While the average American does not go into the all of these theories when choosing to purchase their own house, they do—or at least should—go through a number of them. The first and second principles go hand in hand, and this is one people consider for all sorts of purchases. Whether to buy a burger, shoes, car, or home, one must take into account its cost. Is the item within an acceptable price range? What will one give up if they spend their money here instead of elsewhere? Aside from cash cost, will there be additional costs? Does one need to drive out of their way, spending more in gas, and missing time? In the case of a new home, there are many things to consider. Will one be closer to or further from work? If one has children, will they stay in the same school or move to a new school? How will travel be effected? Many renters do not pay some utilities; how much of an increase will this be? Even with utilities renters do pay, will there be more space, so we can expect higher utility bills? If one were to buy a house now, where would they need to cut their spending? We must also consider that a rational consumer will not purchase a house unless it fits within their budget. No one wants to stretch themselves so thin financially they one slight misstep and the house is gone, along with the initial investment and accumulated mortgage payments. Another part of that decision is to consider the incentives offered for buying a new home. There are many incentives, particularly for the first time home buyer. Federal programs such as FHA can be a major boon (United States Department of Housing and Urban Development, n.d.). Right now there is an $8,000 tax credit for first time home buyers as well (National Association of Home Builders, n.d.). Because of the economy, we are in a buyer’s market, which is an inventive in and of itself—low prices. The thought that everyone can benefit from trade also comes into play here. Lots of people are trying to sell houses, and they are competing with one another for buyers. This keeps prices low. In a free market, we are faced with a lot of competition. This is true in the house market of today. This brings consumers many great deals. Unfortunately, it also gives the consumer a lot more information to sort through before they can make their decision. The seventh principle ties into buy a house, especially in America today. There are several loan and grant programs subsidized by the United States government to encourage people to buy a home. If you consider the eighth principle looking at a family rather than a country, this can also be useful. The better the family unit is at making money, the bigger, better a home they can afford. The ninth and tenth principles tie together. While they may not directly figure into one’s decision to buy a home, the do figure into the current state of the economy. The potential buyer’s observation of the economy should influence their decision as to whether to buy a new house or not.

Marginal Cost vs. Marginal Benefit

One must always weigh the concept of marginal cost versus marginal benefits. With a large purchase the numbers are inflated, which makes the decision all the more important. Trying to weigh marginal benefits and marginal cost, particularly when buying a home is not always easy. There are many things that factor into the decision, and not everything can have a price tag on it (CreditAnswers, LLC, n.d.). Is it worth moving to a part of town that is further away from work, because the area is better? How much better? How much further? There will be some added cost, such as the expense of gas and mileage on one’s vehicle, but few can put a dollar amount on safety. Will the house be bigger, providing one with more room for a growing family? Will mortgage payments be less than or more than current rent payments? What other incremental costs will arise as part of the decision to buy a home? Insurance, extended utilities, moving expenses, and more are all things we can put a dollar amount on. We cannot, however, place a dollar amount on pride of ownership, perhaps enhanced convenience, more space, and other things that simply make like better.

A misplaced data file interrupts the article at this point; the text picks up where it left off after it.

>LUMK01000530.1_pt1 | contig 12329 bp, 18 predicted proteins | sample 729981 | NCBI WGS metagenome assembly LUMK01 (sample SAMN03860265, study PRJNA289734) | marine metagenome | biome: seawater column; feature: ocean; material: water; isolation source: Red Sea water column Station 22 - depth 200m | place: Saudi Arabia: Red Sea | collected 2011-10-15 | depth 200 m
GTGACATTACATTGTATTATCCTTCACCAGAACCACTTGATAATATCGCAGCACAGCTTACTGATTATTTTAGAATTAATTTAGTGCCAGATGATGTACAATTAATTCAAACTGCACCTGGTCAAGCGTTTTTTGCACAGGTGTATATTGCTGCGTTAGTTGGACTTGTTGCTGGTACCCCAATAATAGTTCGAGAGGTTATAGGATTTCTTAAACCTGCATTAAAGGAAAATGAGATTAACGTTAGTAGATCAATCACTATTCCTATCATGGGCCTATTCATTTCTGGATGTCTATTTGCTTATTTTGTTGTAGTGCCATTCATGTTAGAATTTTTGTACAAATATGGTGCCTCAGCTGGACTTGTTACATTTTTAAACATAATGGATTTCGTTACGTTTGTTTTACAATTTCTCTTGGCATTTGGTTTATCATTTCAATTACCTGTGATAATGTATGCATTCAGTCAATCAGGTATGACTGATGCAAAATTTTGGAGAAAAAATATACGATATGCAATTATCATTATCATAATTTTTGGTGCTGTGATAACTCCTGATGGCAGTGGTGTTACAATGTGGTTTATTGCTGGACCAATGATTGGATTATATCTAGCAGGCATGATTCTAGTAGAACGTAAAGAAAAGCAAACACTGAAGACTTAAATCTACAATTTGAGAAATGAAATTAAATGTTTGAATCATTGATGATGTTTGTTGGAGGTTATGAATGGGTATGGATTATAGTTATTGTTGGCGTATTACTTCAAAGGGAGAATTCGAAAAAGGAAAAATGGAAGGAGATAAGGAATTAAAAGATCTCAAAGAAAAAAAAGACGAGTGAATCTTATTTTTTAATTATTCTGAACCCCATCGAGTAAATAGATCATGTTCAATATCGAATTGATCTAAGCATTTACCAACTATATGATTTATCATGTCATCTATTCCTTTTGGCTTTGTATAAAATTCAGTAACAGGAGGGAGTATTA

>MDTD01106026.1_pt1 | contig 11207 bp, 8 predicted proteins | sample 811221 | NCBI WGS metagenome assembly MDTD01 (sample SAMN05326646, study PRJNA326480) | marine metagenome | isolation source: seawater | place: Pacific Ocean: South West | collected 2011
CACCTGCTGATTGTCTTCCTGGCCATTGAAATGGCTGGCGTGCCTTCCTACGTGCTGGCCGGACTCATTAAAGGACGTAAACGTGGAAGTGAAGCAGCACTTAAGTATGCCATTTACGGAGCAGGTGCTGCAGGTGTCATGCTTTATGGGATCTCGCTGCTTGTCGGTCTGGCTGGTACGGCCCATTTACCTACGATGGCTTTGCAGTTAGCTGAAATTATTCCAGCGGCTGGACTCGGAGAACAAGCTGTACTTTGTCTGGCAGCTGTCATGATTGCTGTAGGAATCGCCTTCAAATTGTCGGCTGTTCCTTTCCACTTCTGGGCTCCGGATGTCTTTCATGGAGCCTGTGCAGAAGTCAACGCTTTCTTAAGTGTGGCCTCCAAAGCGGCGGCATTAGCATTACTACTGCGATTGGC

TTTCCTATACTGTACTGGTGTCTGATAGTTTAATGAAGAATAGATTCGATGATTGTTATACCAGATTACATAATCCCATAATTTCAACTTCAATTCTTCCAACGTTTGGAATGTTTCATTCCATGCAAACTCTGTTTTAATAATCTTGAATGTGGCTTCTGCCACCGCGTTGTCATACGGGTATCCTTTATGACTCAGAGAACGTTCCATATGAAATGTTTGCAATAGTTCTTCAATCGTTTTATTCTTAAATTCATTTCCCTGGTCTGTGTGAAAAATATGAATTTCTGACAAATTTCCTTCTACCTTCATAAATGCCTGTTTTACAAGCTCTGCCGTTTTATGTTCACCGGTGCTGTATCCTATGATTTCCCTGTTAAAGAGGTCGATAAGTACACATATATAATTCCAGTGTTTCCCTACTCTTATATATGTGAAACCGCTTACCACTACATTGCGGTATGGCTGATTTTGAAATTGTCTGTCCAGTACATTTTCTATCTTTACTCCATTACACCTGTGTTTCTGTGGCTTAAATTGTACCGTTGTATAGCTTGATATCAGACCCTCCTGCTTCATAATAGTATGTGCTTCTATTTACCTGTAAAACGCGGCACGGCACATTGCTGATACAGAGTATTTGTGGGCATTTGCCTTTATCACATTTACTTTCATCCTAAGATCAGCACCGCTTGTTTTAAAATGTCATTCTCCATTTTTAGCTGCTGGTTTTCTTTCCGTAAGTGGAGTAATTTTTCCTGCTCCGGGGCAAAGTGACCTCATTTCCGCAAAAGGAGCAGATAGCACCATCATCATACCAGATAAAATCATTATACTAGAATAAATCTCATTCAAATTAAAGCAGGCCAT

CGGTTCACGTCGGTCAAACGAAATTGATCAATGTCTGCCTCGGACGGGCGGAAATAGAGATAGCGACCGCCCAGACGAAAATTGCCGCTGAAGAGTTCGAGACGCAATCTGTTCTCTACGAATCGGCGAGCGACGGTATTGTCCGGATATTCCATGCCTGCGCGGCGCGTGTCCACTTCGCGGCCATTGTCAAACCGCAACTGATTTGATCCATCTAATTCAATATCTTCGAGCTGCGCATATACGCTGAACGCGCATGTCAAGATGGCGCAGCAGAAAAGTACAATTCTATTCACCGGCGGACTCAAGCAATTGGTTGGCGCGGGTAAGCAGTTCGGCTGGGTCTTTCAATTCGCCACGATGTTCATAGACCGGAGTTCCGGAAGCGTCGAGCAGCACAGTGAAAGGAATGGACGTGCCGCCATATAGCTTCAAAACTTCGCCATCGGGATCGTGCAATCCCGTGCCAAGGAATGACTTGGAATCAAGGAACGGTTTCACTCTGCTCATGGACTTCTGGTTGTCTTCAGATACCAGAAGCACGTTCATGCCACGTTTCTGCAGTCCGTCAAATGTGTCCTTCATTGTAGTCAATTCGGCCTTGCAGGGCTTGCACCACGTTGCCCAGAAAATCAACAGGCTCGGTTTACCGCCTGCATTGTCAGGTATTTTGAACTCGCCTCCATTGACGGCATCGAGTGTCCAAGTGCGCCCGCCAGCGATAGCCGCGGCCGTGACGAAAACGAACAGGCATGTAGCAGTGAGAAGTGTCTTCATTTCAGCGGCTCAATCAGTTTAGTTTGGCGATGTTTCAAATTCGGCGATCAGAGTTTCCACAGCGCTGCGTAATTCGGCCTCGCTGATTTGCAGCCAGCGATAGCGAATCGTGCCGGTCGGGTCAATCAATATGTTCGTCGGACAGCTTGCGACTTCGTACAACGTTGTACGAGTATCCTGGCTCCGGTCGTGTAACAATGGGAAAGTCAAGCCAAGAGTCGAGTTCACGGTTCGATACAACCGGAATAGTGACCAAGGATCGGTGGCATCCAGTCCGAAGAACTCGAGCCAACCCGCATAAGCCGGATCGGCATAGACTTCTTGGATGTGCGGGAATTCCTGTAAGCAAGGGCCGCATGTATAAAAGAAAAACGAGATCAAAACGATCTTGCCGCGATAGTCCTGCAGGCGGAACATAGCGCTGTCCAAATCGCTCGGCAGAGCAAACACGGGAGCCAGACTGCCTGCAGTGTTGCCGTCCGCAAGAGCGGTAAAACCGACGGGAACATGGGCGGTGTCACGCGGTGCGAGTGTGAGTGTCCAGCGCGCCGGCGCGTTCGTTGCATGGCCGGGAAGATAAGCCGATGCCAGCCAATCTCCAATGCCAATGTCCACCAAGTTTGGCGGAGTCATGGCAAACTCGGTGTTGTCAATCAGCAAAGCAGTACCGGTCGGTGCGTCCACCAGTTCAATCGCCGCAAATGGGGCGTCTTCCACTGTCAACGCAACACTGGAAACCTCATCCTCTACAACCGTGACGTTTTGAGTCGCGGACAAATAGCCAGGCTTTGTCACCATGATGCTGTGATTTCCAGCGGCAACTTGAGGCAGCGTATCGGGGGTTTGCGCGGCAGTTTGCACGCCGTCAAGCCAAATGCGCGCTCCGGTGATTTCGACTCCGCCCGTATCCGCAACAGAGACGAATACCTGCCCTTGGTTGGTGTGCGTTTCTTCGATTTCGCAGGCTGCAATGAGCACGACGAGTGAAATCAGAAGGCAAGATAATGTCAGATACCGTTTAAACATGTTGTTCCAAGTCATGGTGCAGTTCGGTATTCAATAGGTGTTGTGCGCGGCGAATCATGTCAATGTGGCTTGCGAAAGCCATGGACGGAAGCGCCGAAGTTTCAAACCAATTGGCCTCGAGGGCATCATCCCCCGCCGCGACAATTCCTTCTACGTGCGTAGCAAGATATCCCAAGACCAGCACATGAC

An Economy in Turmoil

The American economy is in turmoil. This would enhance the importance of marginal benefits and costs, because one has more at stake. Will their job be there tomorrow? Will the home go up in value or continue to fall? We can look at the falling value of the dollar in comparison to the American economy. Trust in the American economy has faltered on a global scale. “With world capital markets interconnected as never before -- financial problems at U.S. banks are affecting pension funds in Japan as well as depositors in California -- a mounting sense that America's financial crisis is still far from touching bottom is adding to global troubles, including rising overall inflation and soaring energy prices” (Faiola & Irwin, 2008). All around the world, America’s economic woes are being felt. The repercussions are not lost on those here within the States either. Plans have been put into place to spur on economic growth, but none have been successful as of yet.

Conclusion

If things were different, one could come up with a completely different choice. If our economy was stronger, and a house was more likely to stay at a stable price or rise in value, the choice might be easier. The house might most likely also be more expensive. Some of the government plans would no longer be available, because there would not be such a strong push to bring cash flow into the market. It would be harder to get a loan, so many would be without the options that they have now. It is still a risky venture, unless one is in a wholly stable financial situation. Is the risk worth it? To some it is. To others: one bitten makes twice shy.

References

CreditAnswers, LLC. (n.d.). What is marginal cost?. Retrieved February 10, 2010 from http://www.creditanswers.com/what-is-marginal-cost.php

Faiola, A., & Irwin, N. (2008, July 16). An economy thrown into turmoil: U.S. financial crisis increasingly infecting the rest of the world. The Washington Post. Retrieved February 10, 2010 from http://www.washingtonpost.com/wp-dyn/content/article/2008/07/15/AR2008071500999.html

Mankiw, N. G. (2007). Principles of economics (4th ed.). Mason, OH: South-Western Cengage Learning.

National Association of Home Builders. (n.d.). Home buyer tax credits. Retrieved February 12, 2010 from http://www.federalhousingtaxcredit.com/

United States Department of Housing and Urban Development. (n.d.). Common questions from first time buyers. Retrieved February 12, 2010 from http://www.hud.gov/buying/comq.cfm